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Burke Jr. honored with PGA Distinguished Service Award
Jack Burke Jr., a former PGA Champion and five-time Ryder Cup competitor, has been selected to receive the 2007 PGA Distinguished Service Award –- The PGA of America's highest annual individual honor.
Hall of famer Jack Burke Jr., the winner of two major championships, a leader in five Ryder Cup appearances and one of golf's most respected statesmen, is the recipient of the 2007 PGA Distinguished Service Award -- The PGA of America's highest annual individual honor.
Burke, 84, will be honored this week in a ceremony in conjunction with the 89th PGA Championship.
The PGA Distinguished Service Award honors outstanding individuals who display leadership and humanitarian qualities, including integrity, sportsmanship and enthusiasm for the game of golf.
"Jackie Burke is one of the most gifted players and ambassadors of the game, a man whose sage advice continues to inspire both professionals and amateurs everywhere," says PGA of America President Brian Whitcomb.
The winner of the 1956 PGA Championship and Masters, Burke is one of eight children of Jack Burke Sr., a PGA head professional at River Oaks Country Club in Houston, Texas, and winner of the 1941 Senior PGA Championship.
|PGA Distinguished Service Award Recipients|
|1997||George H.W. Bush|
Young Jackie Burke was playing golf at age 4, breaking par by age 12, and winning wagers against grown men. Burke reaped the benefits of his father's lessons on the practice range and at the dinner table, which was an informal "classroom" for such teaching and tour legends such as Jack Grout, Harvey Penick, John Bredemus, Byron Nelson and Ben Hogan, who gathered regularly to trade stories and advice.
Jack Jr. gave his first golf lesson at age 13, which was the beginning of a lifetime of both teaching and promoting the game.
"I've been in The PGA (of America) for 60 years, and to get acknowledged like this is to me a very good thing in my life and I'm very touched," says Burke, who was inducted into the World Golf Hall of Fame in 1999. "I was blessed in my life to have learned the game from my father."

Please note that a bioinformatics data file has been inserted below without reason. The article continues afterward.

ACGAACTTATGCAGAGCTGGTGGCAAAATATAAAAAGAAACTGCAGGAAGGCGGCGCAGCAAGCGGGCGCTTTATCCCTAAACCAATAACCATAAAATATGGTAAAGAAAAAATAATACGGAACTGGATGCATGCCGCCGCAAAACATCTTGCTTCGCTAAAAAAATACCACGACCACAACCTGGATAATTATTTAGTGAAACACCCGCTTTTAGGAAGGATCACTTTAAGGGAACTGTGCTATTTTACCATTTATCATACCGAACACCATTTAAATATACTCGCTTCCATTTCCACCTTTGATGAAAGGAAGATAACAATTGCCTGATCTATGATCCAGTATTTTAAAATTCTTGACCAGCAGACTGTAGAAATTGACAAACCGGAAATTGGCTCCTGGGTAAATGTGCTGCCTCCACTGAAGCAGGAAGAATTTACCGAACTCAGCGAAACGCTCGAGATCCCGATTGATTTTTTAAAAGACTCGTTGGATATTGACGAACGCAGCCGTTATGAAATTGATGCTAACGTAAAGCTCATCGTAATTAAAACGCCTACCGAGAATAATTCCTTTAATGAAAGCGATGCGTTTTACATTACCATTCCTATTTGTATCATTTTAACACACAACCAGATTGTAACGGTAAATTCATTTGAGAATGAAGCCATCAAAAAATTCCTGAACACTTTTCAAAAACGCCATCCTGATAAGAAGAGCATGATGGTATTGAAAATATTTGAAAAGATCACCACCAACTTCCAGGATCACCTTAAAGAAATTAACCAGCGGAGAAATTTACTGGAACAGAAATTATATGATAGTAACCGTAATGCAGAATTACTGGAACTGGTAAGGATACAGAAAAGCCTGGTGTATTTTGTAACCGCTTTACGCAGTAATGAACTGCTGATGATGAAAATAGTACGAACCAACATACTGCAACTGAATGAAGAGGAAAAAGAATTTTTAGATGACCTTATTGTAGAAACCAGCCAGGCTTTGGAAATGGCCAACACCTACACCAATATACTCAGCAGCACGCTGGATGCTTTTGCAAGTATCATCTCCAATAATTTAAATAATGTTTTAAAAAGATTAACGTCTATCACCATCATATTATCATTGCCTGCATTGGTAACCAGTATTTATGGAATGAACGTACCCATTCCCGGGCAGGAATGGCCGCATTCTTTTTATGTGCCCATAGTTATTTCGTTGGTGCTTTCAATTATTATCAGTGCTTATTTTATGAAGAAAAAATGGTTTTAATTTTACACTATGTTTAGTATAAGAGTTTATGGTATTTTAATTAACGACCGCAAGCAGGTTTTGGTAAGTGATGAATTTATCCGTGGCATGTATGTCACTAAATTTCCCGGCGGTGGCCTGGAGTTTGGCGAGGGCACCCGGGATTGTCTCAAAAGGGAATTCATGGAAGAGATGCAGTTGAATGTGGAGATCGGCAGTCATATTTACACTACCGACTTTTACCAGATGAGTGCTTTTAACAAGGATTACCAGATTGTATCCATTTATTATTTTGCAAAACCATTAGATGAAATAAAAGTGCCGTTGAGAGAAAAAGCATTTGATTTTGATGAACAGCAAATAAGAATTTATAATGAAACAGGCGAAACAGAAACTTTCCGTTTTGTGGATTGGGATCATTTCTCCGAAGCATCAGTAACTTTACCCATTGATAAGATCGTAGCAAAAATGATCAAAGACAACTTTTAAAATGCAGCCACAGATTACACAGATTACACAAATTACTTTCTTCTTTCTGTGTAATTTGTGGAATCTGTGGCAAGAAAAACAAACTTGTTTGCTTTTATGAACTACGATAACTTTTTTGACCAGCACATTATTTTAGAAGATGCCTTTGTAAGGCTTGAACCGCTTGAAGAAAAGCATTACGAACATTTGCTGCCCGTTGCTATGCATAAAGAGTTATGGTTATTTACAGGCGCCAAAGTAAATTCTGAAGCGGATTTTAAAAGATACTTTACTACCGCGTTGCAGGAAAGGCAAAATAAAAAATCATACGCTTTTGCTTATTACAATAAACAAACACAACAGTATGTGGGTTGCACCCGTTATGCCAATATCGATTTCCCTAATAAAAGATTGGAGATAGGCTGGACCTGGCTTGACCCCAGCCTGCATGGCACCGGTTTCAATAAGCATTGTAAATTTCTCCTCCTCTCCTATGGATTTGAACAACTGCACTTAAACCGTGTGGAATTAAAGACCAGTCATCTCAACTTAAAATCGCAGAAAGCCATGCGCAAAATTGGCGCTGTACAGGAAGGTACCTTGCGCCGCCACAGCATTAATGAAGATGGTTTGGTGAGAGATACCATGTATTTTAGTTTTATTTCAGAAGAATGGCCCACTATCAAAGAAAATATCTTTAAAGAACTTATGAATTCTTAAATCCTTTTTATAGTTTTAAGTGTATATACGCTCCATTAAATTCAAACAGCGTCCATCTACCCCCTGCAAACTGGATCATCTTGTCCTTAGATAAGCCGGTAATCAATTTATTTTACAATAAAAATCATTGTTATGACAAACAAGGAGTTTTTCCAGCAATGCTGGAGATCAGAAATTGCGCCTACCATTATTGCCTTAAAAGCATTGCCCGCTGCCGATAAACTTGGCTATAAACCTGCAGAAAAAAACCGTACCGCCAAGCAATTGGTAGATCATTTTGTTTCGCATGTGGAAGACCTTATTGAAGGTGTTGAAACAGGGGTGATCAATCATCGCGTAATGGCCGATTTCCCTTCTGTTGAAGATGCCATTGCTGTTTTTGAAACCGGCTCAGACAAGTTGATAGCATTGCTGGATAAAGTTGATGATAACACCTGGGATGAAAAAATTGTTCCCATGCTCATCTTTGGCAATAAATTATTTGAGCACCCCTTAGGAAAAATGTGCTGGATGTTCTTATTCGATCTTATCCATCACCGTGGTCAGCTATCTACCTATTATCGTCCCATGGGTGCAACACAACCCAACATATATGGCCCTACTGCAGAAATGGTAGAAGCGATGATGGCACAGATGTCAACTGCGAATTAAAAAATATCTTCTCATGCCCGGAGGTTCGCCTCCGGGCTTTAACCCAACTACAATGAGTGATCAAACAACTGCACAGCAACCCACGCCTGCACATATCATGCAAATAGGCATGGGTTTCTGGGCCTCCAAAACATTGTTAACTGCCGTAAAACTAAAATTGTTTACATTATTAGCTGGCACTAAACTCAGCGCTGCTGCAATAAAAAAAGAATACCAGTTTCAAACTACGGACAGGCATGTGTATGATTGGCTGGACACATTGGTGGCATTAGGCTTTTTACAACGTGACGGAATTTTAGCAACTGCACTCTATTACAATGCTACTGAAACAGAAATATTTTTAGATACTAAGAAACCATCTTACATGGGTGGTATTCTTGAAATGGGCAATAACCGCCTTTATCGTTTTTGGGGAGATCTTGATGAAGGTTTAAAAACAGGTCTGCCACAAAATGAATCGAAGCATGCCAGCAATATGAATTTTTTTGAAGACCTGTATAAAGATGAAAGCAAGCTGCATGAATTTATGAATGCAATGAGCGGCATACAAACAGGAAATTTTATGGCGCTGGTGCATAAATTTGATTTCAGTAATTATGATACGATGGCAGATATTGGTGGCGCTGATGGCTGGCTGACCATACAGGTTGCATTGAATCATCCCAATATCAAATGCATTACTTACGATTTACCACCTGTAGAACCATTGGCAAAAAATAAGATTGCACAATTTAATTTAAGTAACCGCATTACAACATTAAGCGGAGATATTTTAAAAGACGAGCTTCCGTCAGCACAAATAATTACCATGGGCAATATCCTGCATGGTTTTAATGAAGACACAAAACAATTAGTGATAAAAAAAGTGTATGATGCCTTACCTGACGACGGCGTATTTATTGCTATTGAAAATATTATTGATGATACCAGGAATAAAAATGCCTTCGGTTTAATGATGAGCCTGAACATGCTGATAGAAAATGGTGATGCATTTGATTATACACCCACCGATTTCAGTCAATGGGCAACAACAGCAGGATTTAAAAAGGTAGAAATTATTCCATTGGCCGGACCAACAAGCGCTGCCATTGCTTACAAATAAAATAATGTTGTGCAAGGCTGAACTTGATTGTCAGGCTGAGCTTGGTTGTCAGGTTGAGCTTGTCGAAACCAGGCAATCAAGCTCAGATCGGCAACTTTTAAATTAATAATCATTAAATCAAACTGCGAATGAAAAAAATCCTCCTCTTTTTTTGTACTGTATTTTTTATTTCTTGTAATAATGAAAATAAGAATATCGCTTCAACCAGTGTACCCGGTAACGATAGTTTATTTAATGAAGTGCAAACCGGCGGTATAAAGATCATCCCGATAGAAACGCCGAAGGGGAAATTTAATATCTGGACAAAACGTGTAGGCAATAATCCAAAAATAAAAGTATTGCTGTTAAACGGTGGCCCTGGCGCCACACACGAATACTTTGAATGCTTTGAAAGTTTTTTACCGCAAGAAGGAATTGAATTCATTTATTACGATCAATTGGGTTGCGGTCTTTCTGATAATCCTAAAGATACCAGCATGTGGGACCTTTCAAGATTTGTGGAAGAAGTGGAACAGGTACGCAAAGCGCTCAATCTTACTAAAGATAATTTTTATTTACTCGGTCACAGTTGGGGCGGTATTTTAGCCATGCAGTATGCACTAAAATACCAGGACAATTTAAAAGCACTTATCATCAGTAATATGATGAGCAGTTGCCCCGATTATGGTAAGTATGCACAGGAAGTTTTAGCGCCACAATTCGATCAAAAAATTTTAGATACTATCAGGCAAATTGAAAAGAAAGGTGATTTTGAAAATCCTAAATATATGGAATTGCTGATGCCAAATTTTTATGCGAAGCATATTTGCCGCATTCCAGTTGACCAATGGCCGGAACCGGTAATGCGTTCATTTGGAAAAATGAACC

After serving three years as a Marine in World War II (1942-44), Burke began working with tour standout Craig Wood, a friend of Jack Sr., who helped Burke get an assistant professional position at Hollywood Golf Club in Deal, N.J. Burke later joined the staff of Claude Harmon at Winged Foot Golf Club in Mamaroneck, N.Y.
Burke was elected to PGA membership in 1947, and marked his debut on tour by winning $44 in the Orlando Open. Burke struggled for the next few years with his game, and after becoming PGA head professional at Metropolis Club in White Plains, N.Y., returned to the tour in 1950.
He went on to win 16 tour events, including four consecutive titles (five overall) in 1952, when he won the Vardon Trophy. He won the 1956 Masters by one stroke over Ken Venturi, and three months later captured the PGA Championship at Blue Hill Golf and Country Club in Canton, Mass. Burke was named the 1956 PGA Player of the Year.
Burke was a member of five consecutive U.S. Ryder Cup Teams (1951, '53, '55, '57, '59), posting a 7-1 match record, and served twice as Captain (1957, '73) and as Honorary Captain in 2004.
Burke and his wife, Robin, live in Houston and are the parents of a daughter, Meghan, 18. He also is the father of five other children.